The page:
The true Greatest Name (ism-i-a’zam) symbol


In the Name of the Godhead the Compassionate, the Merciful!

Praised be the Godhead the Lord of all the Worlds, the Master of the Greatest Name, the God of all gods, the Light of all lights, the Light of the Heavens, the Light of the earth, the Light of what is in between them indeed the Light of all the Worlds! Glorified, the Holy, Lord of the Angels and the Spirit; the Lord of the Seen, the Lord of the Unseen, the Lord of all the Worlds! And the Splendor of the Godhead be upon the First Unity and salutations and blessings be upon the true Messenger Prophets and the Providential Guides in every moment, before every moment and after every moment! Amen!


In 2008 the wikipedia contingency of the Baha’i Internet Agency successfully lobbied to have one of the articles I had submitted removed from wikipedia. This was an article on the Hebreo-Islamic graphic symbol of the Greatest Name of God (ism allah al-a’zam), also known as the Seal of Solomon (khitam sulayman): a symbol which from quite early on plays a major part in the history of Islamic esotericism, especially in magic and the occult. In one sense this symbol represents to the Shi’ite gnostic (‘irfani) or Sufi what the Tetragrammaton represents to the Jewish mystic and Kabbalist. Since one of the contentions of the Baha’i faith is that it, and it alone, is the bearer of the Greatest Name (which they claim is the word baha’, i.e. splendor), it is understandable why they should seek to have the wikipedia article removed, since it sheds a different light on matters and largely contradicts their  present narrative on the question. It should be noted, however, that to his credit,  Iranian Baha’i scholar and Hand of the Cause,  Fazel Mazandarani, did in fact recognize this present symbol as the original Greatest Name symbol (see, Asrar al-Ayat) as do Baha’i academics Todd Lawson and Stephan Lambden. Thanks to Will Johnson and his Royal Web, the article deleted from wikipedia can now be found in its final version here.


Although a version of the symbol is known within the Jewish Hekhalot (seven palaces) or Merkavah (throne chariot) mystical literature of the immediate pre-Islamic era (to which it is, inter alia, known as Solomon’s Seals and attributed to the Archangel Metatron or Yahoel, i.e. the Lesser YHWH; see also Aryeh Kaplan Meditation and Kabbalah, 1989), in its present Islamicized form it derives from a poem attributed to the first Shi’ite Imam ‘Ali (as). The poem in translation runs as follows:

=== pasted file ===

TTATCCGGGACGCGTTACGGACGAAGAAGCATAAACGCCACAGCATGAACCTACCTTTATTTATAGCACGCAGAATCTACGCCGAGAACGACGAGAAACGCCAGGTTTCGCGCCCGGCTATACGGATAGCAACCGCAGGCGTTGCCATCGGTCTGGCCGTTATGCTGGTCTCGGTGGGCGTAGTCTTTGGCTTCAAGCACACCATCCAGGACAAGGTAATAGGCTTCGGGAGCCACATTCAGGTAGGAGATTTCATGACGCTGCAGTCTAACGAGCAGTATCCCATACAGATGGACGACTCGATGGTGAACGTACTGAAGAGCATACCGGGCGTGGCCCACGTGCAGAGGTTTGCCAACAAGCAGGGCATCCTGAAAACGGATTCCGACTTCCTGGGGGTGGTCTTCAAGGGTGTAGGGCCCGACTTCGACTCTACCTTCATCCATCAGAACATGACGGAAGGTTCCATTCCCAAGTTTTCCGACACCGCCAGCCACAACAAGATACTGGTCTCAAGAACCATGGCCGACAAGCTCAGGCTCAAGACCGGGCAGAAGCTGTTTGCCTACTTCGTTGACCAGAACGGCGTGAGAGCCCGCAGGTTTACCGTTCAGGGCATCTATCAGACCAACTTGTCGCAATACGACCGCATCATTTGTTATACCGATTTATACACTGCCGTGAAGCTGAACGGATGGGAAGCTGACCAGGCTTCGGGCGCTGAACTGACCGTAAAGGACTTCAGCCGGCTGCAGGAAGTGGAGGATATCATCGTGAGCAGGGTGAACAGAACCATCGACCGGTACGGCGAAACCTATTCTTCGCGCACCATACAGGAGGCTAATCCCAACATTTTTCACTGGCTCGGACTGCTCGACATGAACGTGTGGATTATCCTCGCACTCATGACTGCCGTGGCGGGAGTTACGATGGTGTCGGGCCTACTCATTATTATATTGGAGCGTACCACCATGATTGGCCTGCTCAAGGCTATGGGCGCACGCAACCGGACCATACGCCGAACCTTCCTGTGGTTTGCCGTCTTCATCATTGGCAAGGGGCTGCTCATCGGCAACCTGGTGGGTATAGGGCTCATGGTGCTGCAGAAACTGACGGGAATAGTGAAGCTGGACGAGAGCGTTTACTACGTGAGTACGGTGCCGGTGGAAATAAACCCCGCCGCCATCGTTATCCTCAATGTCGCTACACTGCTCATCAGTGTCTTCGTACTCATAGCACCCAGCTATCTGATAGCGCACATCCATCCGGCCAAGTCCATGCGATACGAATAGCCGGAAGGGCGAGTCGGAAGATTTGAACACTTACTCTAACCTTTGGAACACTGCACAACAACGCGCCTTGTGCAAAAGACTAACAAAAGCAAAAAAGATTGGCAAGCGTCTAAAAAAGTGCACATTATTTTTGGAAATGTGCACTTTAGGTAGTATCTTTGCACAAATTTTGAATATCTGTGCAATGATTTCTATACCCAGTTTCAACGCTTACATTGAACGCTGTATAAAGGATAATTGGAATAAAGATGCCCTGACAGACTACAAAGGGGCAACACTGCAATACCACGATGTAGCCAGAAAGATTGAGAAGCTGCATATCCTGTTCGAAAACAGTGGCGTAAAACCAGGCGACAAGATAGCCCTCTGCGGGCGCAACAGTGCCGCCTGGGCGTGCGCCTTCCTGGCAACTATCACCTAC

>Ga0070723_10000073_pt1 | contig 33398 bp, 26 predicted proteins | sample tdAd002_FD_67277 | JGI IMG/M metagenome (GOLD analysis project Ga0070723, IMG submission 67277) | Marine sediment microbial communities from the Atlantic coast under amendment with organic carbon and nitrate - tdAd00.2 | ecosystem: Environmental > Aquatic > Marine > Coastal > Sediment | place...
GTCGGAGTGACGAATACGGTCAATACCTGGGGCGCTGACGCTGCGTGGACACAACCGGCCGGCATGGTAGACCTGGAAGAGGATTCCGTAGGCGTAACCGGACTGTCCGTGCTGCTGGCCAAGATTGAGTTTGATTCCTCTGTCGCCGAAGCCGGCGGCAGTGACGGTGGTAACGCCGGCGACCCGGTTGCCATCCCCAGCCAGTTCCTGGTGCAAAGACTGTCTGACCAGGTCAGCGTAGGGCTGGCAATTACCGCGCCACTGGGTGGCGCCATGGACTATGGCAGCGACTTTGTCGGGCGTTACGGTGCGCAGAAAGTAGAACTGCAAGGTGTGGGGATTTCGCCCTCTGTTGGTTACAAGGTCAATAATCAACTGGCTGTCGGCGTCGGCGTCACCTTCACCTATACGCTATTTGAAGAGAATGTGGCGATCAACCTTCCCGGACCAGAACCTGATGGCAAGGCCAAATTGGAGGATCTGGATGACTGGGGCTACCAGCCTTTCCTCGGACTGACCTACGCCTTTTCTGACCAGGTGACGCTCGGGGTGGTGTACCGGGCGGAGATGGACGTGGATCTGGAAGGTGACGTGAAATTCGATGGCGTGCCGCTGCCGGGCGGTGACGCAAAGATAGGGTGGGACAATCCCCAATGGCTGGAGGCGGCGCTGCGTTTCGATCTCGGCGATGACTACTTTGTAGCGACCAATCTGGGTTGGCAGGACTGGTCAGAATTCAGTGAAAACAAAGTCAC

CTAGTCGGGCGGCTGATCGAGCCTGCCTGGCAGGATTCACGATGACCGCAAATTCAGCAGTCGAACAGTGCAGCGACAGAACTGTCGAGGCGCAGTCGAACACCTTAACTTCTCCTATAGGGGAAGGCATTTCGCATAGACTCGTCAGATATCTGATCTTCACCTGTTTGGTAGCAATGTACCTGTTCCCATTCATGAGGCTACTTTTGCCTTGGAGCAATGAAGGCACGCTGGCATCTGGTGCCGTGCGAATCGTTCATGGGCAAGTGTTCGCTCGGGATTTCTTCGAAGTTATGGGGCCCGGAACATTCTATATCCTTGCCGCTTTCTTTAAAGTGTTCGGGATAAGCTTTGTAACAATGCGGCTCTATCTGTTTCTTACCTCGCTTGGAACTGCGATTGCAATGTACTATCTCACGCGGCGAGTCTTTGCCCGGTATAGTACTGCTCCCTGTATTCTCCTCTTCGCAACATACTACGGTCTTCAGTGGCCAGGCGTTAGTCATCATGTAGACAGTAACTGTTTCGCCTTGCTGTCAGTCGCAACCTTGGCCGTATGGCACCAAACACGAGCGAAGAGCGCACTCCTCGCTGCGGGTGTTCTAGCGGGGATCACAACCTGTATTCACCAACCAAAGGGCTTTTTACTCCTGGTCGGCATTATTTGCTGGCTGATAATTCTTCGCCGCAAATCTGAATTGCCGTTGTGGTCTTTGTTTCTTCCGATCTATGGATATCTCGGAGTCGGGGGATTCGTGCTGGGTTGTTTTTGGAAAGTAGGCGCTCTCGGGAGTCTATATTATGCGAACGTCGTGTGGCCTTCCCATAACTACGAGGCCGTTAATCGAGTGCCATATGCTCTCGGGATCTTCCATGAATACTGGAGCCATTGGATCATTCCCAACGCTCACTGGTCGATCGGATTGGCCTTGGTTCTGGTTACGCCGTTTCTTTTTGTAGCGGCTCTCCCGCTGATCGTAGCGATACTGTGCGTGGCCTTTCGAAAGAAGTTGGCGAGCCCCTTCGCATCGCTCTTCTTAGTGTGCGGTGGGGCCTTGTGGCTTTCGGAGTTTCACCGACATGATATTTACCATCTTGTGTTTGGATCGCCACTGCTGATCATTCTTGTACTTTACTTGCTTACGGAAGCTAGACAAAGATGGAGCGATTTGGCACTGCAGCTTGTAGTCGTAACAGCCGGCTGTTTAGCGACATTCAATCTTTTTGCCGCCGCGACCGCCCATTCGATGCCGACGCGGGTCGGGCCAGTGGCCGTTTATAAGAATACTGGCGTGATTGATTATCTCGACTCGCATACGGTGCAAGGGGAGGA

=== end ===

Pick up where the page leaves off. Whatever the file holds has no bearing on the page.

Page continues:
Three sticks in a row after a seal; above them the semblance of a straightened lance.

Then a blind ‘mîm’ without a tail, then a ladder unto all that is hoped for, but which is not a ladder.

Four things like fingers in a row pointing to good deeds, but without a wrist.

And a ‘hâ’ that has been split, then an inverted `wâw’ like the syphon of a phlebotomist, but not a blood-letting cup.

This is the name whose worth is magnified; if you were ignorant of it before, know it now.

O bearer of the great name, take sufficiency in it – you shall be preserved from misfortunes and shall be kept safe.

It is the [secret] name of God, may His glory be glorified, unto all men, be they Arab or non-Arab!

In early 2008 I composed an esoteric commentary of my own on the meaning of this Greatest Name symbol, a commentary which can be found here.

Although I had decided to leave this forum for good given the panoply of nefarious forces running this site, since I left others have pressed on me incessantly to return here in order that the Baha’i contingency not have an exclusive information monopoly on the issues. Since most wars are fought and won on the level of symbolism, and since my struggle against Haifan Bahaism is very much a war against a symbolic manifestation of evil, I hereby mark my return to this forum with this piece on the true symbol of the Greatest Name of God (ism allah al-a’zam).


No power and no strength is there save in the Godhead, the High, the Mighty, and the Living, the Protector, the Peerless!

Wahid Azal

13th of Hayy, day of Wajh, Year 4 N.U.R.

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